It is well known that there are websites for recruiting fighters in Russian and other languages of the former Soviet republics of Central Asia. Russian social networking sites such as “V-kontakte” and “Odnoklassniki” also carried content and calls to arms until those accounts were recently shut down. Other sites, such as “Telegram” have proven more difficult to control Recruitment techniques vary from pure ideology to money. A common theme in these messages is the reestablishment of the caliphate.
But very recently many Russian-language insurgent sites and blogs have simply gone silent. It is difficult to say whether this is due to the accuracy of the Russian airstrikes or greater caution by the fighters – who in at least one instance accidentally revealed their location: in April, the Chechen-led “Al-Aqsa” brigade in Syria posted a photograph of a training camp in Al-Raqqa, Syria, but forgot to deactivate the “location finder” on a the Russian social networking site “V-kontakte.” Government sources in Tajikistan consider the internet-silence to be the result both of increased fatalities among Tajik fighters and increased disillusionment and desertion. A huge number of Central Asians find employment in Russia, especially in the Russian capital, crossing the Russian border without requiring a visa. Thus it is not only the Russian citizens fighting in Syria and the possibility of their return. Europe is already faced with similar problem.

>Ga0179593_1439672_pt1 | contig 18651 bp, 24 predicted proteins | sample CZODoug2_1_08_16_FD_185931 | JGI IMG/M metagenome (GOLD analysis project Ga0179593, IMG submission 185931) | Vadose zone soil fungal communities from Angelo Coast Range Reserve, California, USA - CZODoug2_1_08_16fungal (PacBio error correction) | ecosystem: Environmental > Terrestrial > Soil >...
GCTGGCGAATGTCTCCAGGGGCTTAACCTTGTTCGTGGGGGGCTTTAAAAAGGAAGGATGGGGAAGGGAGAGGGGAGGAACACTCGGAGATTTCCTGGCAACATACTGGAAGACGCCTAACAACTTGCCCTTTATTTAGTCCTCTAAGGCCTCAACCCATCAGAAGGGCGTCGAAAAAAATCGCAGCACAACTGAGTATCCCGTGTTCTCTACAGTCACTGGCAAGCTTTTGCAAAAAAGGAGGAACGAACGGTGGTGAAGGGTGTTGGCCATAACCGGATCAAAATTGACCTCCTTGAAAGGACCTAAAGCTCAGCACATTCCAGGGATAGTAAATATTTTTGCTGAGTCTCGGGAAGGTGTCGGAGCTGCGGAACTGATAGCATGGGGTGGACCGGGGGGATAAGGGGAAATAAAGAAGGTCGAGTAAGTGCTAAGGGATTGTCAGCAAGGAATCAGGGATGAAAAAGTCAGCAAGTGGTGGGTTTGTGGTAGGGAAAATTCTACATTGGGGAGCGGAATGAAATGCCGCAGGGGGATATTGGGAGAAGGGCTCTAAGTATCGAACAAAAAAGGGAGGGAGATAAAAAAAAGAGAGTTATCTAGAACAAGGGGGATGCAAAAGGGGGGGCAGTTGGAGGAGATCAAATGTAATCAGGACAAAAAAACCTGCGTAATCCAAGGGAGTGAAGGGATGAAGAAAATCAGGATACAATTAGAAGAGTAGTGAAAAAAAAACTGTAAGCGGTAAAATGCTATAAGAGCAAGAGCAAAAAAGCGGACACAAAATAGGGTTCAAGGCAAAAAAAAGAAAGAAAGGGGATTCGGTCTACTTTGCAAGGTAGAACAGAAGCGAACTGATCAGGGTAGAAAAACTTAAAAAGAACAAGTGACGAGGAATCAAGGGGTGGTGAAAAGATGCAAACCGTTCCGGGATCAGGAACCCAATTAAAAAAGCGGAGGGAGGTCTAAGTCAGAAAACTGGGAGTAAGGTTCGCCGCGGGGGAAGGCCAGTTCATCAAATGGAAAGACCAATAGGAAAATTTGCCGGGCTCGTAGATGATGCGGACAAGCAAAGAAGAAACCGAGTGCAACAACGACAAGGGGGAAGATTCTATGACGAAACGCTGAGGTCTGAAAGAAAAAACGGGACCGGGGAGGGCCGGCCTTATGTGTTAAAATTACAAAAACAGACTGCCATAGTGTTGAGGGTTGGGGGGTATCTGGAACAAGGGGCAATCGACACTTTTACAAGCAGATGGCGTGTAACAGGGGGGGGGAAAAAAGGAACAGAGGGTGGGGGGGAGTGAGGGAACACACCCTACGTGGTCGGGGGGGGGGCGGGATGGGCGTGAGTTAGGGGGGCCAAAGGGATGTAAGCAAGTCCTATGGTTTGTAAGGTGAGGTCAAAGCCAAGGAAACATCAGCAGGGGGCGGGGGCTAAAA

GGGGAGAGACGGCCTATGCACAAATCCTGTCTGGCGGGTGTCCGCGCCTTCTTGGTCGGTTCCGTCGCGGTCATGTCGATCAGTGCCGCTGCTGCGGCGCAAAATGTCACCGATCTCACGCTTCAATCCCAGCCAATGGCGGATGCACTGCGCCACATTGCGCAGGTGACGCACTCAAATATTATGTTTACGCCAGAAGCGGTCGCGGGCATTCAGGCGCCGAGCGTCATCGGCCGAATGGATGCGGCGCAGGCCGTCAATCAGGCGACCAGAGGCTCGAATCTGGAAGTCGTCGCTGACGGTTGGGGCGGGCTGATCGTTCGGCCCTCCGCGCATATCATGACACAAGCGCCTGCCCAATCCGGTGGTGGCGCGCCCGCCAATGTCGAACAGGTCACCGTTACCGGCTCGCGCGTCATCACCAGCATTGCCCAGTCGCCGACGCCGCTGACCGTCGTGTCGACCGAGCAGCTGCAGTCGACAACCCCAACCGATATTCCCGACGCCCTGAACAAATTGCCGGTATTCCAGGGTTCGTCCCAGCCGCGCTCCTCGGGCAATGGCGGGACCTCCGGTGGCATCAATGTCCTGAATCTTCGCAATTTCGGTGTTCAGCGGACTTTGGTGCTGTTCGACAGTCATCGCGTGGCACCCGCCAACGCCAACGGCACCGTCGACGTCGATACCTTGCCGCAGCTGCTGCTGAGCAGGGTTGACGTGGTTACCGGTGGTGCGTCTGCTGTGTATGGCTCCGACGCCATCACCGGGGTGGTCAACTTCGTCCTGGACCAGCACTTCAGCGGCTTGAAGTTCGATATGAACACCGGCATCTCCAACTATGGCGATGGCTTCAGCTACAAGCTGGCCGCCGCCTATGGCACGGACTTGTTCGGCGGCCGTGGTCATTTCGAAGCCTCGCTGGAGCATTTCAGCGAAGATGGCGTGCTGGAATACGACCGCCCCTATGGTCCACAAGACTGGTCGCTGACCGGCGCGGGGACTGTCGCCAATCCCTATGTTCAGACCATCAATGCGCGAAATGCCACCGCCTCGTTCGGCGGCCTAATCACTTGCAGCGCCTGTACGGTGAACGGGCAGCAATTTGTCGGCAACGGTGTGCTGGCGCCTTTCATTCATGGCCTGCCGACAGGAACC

Now let us talk about Iran’s interests in Syria. Media and experts have commented much on the importance of Bashar Asad’s government as an ally to Iran and Syria as a bridge to Hezbollah in Lebanon and as a buffer zone between Iran and Israel. This is true, and it is no less true that the current chaotic violence in neighboring Syria could be devastating to Iran were it to spread further. It should also be remembered that Iran and Syria have signed a mutual defense treaty, each promising to intervene on the other’s behalf in case of outside aggression from a third party.
As far Iranian proposals for resolving the conflict, Fars news agency has published a four-point plan for Syria from a high-ranking Iranian government source. Parts of this plan have been echoed by other Iranian officials, and it coincides roughly with the Russian proposals, although the Iranians emphasize the need to revise the Syrian constitution and end foreign intervention as soon as hostilities have ended. The plan is: